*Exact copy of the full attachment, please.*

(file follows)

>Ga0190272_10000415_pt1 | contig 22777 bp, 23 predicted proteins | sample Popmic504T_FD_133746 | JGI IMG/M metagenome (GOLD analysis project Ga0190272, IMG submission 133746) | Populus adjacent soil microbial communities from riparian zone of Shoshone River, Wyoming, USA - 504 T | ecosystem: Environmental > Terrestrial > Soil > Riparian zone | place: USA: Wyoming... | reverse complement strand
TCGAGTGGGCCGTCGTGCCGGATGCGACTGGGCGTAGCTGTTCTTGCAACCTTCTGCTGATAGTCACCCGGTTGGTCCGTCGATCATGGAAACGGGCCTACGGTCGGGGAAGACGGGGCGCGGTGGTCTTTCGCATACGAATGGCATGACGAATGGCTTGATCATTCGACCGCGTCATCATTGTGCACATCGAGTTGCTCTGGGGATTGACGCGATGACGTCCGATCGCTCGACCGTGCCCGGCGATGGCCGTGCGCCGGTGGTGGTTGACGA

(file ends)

>Ga0190272_10000415_pt1 | contig 22777 bp, 23 predicted proteins | sample Popmic504T_FD_133746 | JGI IMG/M metagenome (GOLD analysis project Ga0190272, IMG submission 133746) | Populus adjacent soil microbial communities from riparian zone of Shoshone River, Wyoming, USA - 504 T | ecosystem: Environmental > Terrestrial > Soil > Riparian zone | place: USA: Wyoming... | reverse complement strand
TCGAGTGGGCCGTCGTGCCGGATGCGACTGGGCGTAGCTGTTCTTGCAACCTTCTGCTGATAGTCACCCGGTTGGTCCGTCGATCATGGAAACGGGCCTACGGTCGGGGAAGACGGGGCGCGGTGGTCTTTCGCATACGAATGGCATGACGAATGGCTTGATCATTCGACCGCGTCATCATTGTGCACATCGAGTTGCTCTGGGGATTGACGCGATGACGTCCGATCGCTCGACCGTGCCCGGCGATGGCCGTGCGCCGGTGGTGGTTGACGA